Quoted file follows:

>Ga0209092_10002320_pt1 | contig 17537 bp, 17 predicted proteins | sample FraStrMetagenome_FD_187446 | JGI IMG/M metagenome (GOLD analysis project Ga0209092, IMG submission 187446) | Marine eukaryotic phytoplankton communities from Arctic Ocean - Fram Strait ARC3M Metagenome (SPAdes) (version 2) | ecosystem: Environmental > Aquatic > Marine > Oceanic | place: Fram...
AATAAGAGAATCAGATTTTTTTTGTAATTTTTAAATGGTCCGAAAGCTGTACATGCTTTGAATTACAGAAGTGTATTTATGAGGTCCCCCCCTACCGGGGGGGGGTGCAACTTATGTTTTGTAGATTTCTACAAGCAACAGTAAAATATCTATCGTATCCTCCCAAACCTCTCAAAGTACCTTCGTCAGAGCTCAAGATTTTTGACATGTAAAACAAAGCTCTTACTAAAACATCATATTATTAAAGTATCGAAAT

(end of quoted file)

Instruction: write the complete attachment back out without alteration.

>Ga0209092_10002320_pt1 | contig 17537 bp, 17 predicted proteins | sample FraStrMetagenome_FD_187446 | JGI IMG/M metagenome (GOLD analysis project Ga0209092, IMG submission 187446) | Marine eukaryotic phytoplankton communities from Arctic Ocean - Fram Strait ARC3M Metagenome (SPAdes) (version 2) | ecosystem: Environmental > Aquatic > Marine > Oceanic | place: Fram...
AATAAGAGAATCAGATTTTTTTTGTAATTTTTAAATGGTCCGAAAGCTGTACATGCTTTGAATTACAGAAGTGTATTTATGAGGTCCCCCCCTACCGGGGGGGGGTGCAACTTATGTTTTGTAGATTTCTACAAGCAACAGTAAAATATCTATCGTATCCTCCCAAACCTCTCAAAGTACCTTCGTCAGAGCTCAAGATTTTTGACATGTAAAACAAAGCTCTTACTAAAACATCATATTATTAAAGTATCGAAAT